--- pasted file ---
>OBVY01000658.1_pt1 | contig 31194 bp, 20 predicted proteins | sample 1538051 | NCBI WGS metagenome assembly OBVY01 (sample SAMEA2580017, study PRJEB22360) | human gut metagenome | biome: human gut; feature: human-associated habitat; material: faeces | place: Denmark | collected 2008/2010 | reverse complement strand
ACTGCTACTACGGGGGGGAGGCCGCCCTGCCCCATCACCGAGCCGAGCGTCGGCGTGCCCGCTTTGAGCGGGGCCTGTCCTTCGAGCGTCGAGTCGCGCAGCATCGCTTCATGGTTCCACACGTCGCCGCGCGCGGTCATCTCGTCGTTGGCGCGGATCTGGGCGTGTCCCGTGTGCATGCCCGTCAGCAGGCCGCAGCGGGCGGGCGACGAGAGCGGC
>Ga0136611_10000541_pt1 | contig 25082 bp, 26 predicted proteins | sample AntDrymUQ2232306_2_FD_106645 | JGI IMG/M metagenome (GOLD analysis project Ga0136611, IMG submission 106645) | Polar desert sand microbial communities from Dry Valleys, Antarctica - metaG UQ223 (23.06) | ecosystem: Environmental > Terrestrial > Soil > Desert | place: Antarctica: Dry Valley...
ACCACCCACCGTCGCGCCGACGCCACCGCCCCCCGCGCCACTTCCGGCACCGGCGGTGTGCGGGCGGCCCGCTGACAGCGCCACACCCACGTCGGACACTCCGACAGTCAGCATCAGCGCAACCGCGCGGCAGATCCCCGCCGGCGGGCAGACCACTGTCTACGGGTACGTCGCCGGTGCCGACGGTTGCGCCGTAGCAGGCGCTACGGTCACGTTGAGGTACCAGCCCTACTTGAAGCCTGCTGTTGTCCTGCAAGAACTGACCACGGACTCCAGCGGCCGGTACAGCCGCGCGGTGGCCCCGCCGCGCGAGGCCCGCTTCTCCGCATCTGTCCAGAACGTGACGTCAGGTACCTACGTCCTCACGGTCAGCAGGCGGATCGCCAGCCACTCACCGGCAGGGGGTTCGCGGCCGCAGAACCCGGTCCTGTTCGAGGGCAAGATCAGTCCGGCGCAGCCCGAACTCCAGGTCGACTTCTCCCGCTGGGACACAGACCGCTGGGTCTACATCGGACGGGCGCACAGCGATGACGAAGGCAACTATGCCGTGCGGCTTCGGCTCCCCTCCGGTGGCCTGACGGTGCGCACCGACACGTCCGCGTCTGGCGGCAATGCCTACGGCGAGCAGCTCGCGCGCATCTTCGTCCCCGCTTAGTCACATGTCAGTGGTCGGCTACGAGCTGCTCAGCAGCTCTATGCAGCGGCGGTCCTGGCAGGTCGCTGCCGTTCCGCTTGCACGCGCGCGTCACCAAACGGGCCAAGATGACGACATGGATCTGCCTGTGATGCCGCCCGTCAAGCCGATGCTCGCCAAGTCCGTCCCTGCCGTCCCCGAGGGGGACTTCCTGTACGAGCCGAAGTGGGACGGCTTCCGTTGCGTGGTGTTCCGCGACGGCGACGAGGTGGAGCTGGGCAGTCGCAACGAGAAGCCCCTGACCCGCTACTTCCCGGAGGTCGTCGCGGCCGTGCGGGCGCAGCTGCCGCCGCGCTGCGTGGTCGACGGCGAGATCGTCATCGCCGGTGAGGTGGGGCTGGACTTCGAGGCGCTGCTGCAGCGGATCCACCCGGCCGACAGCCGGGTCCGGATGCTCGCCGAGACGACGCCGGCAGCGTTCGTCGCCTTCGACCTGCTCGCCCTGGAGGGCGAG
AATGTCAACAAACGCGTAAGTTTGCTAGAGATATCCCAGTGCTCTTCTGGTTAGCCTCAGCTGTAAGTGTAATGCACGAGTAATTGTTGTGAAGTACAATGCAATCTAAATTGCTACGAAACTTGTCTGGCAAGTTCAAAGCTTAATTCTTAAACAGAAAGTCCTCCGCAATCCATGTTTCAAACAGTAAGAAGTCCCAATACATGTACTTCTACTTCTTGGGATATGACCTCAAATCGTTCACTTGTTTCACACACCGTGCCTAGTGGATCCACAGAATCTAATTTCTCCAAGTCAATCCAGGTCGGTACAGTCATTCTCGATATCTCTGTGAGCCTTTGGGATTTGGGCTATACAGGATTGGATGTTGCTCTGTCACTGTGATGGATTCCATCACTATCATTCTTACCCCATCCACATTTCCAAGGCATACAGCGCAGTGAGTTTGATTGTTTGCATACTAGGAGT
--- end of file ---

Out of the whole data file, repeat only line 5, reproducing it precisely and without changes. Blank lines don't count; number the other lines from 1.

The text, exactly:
AATGTCAACAAACGCGTAAGTTTGCTAGAGATATCCCAGTGCTCTTCTGGTTAGCCTCAGCTGTAAGTGTAATGCACGAGTAATTGTTGTGAAGTACAATGCAATCTAAATTGCTACGAAACTTGTCTGGCAAGTTCAAAGCTTAATTCTTAAACAGAAAGTCCTCCGCAATCCATGTTTCAAACAGTAAGAAGTCCCAATACATGTACTTCTACTTCTTGGGATATGACCTCAAATCGTTCACTTGTTTCACACACCGTGCCTAGTGGATCCACAGAATCTAATTTCTCCAAGTCAATCCAGGTCGGTACAGTCATTCTCGATATCTCTGTGAGCCTTTGGGATTTGGGCTATACAGGATTGGATGTTGCTCTGTCACTGTGATGGATTCCATCACTATCATTCTTACCCCATCCACATTTCCAAGGCATACAGCGCAGTGAGTTTGATTGTTTGCATACTAGGAGT